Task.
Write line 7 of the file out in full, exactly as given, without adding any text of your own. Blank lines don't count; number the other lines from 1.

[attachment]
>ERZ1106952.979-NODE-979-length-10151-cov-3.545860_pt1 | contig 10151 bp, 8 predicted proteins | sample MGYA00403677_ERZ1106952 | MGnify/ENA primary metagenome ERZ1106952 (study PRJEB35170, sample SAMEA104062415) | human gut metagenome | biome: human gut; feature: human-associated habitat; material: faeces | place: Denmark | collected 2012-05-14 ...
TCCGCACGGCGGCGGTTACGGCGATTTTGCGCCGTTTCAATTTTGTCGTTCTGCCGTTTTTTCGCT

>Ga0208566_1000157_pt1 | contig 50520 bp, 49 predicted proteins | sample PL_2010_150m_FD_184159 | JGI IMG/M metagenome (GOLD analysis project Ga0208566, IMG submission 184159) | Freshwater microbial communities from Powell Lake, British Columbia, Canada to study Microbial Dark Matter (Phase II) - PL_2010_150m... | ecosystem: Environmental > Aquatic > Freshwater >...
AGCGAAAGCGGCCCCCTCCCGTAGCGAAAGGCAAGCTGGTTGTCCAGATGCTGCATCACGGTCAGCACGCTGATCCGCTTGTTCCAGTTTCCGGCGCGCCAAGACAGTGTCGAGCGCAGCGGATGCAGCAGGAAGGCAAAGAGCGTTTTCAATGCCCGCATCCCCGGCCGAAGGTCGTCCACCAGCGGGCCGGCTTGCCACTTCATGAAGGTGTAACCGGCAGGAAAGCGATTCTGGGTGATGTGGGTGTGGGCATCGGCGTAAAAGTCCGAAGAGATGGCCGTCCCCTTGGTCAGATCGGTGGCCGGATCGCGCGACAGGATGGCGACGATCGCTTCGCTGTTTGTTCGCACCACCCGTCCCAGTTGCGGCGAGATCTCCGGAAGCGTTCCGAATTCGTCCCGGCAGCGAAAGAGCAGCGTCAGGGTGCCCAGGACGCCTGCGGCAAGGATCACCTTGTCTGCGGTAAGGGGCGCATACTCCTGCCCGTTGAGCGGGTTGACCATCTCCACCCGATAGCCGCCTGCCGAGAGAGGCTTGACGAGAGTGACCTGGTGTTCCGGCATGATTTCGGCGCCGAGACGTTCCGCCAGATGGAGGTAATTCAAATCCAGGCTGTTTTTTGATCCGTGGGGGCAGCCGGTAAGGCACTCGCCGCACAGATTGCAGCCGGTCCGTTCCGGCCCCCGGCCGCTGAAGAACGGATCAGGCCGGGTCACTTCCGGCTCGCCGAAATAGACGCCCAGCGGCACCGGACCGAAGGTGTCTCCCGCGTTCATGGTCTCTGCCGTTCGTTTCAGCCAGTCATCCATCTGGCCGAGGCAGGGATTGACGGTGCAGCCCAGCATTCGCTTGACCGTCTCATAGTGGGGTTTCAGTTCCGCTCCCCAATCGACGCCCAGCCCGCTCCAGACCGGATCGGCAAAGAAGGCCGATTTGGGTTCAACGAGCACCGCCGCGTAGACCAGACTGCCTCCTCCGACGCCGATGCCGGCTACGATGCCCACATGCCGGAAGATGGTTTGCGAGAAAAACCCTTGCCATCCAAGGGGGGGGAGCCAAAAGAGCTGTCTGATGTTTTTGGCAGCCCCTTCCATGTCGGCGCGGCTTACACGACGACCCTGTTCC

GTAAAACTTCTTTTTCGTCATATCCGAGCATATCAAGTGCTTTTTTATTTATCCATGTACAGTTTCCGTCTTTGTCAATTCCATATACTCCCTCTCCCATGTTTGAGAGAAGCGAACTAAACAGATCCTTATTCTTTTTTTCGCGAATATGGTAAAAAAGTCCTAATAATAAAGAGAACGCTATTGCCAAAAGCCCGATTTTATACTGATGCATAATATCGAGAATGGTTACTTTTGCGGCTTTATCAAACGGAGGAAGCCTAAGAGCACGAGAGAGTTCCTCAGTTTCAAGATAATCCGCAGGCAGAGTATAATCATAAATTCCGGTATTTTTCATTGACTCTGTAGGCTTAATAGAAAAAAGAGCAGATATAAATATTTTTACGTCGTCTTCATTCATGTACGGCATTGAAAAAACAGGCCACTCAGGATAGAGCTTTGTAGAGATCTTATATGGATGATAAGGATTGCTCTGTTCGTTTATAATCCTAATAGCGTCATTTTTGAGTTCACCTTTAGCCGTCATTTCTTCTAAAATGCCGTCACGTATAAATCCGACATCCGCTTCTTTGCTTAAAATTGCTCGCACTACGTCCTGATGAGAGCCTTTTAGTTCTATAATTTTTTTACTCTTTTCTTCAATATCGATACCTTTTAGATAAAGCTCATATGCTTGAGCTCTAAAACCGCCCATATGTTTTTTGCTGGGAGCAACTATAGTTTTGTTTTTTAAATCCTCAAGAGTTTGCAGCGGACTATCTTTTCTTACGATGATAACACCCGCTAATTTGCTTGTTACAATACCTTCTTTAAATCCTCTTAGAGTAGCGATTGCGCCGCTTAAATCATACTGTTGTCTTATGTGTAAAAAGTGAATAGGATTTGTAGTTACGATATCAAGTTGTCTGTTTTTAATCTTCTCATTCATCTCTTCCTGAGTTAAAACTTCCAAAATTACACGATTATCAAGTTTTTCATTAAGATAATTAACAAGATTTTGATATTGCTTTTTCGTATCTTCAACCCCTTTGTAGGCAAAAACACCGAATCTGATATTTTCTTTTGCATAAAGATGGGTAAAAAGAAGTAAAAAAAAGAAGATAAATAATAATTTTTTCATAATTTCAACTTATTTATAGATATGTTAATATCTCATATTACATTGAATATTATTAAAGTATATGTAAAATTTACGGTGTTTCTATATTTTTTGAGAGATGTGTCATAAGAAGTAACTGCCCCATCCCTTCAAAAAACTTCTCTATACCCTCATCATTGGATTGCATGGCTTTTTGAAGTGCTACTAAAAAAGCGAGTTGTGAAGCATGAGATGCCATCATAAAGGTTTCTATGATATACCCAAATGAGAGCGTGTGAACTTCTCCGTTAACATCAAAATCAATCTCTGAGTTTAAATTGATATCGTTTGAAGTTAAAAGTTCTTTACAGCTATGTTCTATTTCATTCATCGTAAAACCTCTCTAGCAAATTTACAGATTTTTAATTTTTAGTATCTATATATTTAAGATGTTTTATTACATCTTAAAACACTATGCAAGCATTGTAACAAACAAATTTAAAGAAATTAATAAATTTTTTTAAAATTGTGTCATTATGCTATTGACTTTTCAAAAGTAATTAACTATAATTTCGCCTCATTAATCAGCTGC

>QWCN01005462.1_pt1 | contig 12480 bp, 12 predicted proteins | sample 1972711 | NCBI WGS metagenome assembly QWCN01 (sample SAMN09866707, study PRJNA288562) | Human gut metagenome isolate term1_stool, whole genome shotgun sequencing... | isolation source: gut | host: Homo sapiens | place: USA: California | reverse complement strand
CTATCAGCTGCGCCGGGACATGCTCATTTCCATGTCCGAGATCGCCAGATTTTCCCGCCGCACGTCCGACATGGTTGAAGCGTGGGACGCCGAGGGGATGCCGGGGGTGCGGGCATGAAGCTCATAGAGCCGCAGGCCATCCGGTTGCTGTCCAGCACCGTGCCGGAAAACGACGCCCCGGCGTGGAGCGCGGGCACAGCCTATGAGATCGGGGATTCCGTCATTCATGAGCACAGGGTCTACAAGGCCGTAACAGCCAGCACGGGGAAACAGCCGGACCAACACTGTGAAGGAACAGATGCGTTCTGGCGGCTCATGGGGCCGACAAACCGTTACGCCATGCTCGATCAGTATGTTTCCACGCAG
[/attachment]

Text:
CTATCAGCTGCGCCGGGACATGCTCATTTCCATGTCCGAGATCGCCAGATTTTCCCGCCGCACGTCCGACATGGTTGAAGCGTGGGACGCCGAGGGGATGCCGGGGGTGCGGGCATGAAGCTCATAGAGCCGCAGGCCATCCGGTTGCTGTCCAGCACCGTGCCGGAAAACGACGCCCCGGCGTGGAGCGCGGGCACAGCCTATGAGATCGGGGATTCCGTCATTCATGAGCACAGGGTCTACAAGGCCGTAACAGCCAGCACGGGGAAACAGCCGGACCAACACTGTGAAGGAACAGATGCGTTCTGGCGGCTCATGGGGCCGACAAACCGTTACGCCATGCTCGATCAGTATGTTTCCACGCAG